Easier said than done, I know.
But, when you actually see that your budget does allow for your financial goals, you’re more likely to make them happen. You’ll have to actively adjust your spending habits, and if you need to find ways to increase your income, you’ll see what you need to do to make those goals a reality.
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How to start zero-based budgeting
If zero based budgeting sounds like something that will work for you, here are some guidelines to help you get started:
1. Know how much you make
Any good budget starts with knowing what’s actually coming in each month. You don’t want to guess this number at random either – get to know it and know it well.
2. Track your expenses
You’re going to want to start tracking EVERY SINGLE THING you spend money on each month to make a clear and realistic budget, again no guessing. This is key to zero based budgeting. You could write everything down the old-fashioned way with pen and paper, use financial software (like Mint), or closely check your debit and credit card statements. It can take a few months to get a real sense for what your budget looks like, and you’ll want to account for any irregular spending, such as vacations, holidays, and semi annual or annual payments.
As each expense comes in, it is useful to categorize them as well. Going out to eat could be categorized as “entertainment” whereas gas might be “transportation” in your zero based budgeting plan. Taking the time to categorize each expense from the get-go will be especially helpful to those who have fluctuating incomes, like freelancers.
3. Make a list of all of your monthly and non-monthly expenses
Now that you’ve been tracking them, this will be so much easier. Here’s a list of monthly expenses you may have:
- Car insurance
- Health insurance (or payments to a health care sharing ministry)
- Cell phone plan
- Extras – these can be lumped together or separated, but they include gym memberships, streaming services, etc.
In addition to recurring monthly expenses, you may have some non-monthly or seasonal expenses you’ll also want to account for in your zero based budgeting plan. While you aren’t spending that money each month, you should be putting money aside so you know that you can cover these costs when they do come in. These will be things like:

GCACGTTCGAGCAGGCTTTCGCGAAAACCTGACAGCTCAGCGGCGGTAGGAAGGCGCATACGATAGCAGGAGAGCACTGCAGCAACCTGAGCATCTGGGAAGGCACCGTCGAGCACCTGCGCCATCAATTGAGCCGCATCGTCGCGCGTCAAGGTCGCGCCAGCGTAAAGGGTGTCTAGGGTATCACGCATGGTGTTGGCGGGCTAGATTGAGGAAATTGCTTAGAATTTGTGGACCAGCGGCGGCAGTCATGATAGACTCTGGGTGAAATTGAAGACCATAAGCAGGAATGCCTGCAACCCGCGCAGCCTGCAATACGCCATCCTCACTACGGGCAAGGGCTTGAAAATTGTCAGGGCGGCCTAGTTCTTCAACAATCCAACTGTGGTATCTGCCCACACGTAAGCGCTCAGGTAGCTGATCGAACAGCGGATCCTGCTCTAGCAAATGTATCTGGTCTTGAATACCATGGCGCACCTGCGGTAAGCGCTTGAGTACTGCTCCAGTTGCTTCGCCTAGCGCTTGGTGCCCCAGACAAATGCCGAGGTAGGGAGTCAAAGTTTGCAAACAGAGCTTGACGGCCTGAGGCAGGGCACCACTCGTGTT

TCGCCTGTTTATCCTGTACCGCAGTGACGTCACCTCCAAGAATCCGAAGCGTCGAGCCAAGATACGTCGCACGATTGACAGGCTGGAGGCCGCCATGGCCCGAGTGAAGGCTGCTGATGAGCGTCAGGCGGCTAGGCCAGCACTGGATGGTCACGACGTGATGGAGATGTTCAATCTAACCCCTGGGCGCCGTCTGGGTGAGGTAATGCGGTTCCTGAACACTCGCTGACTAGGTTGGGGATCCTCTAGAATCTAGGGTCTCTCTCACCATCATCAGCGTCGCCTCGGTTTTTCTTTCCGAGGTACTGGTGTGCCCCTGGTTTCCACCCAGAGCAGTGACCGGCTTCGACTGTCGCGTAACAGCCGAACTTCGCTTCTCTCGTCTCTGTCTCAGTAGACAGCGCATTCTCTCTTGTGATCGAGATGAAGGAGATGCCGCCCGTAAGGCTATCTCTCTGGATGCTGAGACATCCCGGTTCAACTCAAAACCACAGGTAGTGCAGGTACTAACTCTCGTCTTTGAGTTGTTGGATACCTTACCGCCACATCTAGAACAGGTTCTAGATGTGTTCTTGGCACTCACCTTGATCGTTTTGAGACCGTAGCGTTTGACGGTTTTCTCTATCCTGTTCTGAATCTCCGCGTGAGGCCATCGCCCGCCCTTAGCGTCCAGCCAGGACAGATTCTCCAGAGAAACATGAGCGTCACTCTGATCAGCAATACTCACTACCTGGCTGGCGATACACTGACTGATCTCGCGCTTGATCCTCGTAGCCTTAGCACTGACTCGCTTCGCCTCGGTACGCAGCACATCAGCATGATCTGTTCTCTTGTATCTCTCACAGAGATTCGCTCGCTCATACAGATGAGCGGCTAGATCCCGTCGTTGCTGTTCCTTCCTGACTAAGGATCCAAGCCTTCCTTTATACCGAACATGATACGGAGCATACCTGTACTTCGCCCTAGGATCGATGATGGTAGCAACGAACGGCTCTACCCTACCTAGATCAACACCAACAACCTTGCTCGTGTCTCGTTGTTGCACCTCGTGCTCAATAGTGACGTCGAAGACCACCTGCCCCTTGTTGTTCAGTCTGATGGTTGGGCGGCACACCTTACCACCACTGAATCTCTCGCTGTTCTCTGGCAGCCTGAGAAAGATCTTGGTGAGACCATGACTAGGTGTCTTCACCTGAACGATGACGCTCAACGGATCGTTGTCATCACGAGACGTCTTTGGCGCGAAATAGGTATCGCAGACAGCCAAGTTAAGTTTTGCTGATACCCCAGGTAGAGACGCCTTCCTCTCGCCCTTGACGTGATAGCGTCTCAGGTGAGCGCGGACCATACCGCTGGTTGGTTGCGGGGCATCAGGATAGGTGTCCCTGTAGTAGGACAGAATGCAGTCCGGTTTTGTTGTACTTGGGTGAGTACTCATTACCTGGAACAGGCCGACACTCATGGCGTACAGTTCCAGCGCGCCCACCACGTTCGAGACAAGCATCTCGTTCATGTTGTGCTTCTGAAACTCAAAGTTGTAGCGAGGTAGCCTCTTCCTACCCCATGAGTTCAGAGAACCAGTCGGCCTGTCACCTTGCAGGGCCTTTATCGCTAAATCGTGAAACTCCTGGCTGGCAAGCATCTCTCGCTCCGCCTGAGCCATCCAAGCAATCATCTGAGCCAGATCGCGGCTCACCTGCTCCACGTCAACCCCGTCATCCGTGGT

- License plate renewal
- Property taxes
- Holiday spending
- Renewing yearly membership plans (think Amazon Prime)
4. Make a list of your savings goals and debt reduction goals
This is really where zero-based budgeting shines and why it’s so popular with people who are working towards big financial goals… which you should be setting and working towards. You can set up financial targets like putting $400 a month towards your IRA or $600 a month towards student loan payments.
This is also a place that you would list goals like going on a vacation. If that means having $2500 set aside to visit the Bahamas over the winter, you’ll want to know your timeline and how much you’ll need to save each month to make that happen.
5. Start doing the math by subtracting your expenses out until your budget zeros out
If you like to nerd out on math, then this might be the best part of zero-based budgeting, but for others, this might feel like an overly complicated puzzle.
You’ll be taking your monthly income and subtracting each line item out to arrive at zero. If you get to zero before you’ve allocated money to each of your budgeting items, then you’ll need to move things around a bit to make your zero-based budgeting plan work. This will also be where you see whether or not you need to start earning more to make those goals happen. You know I love side hustling to earn more.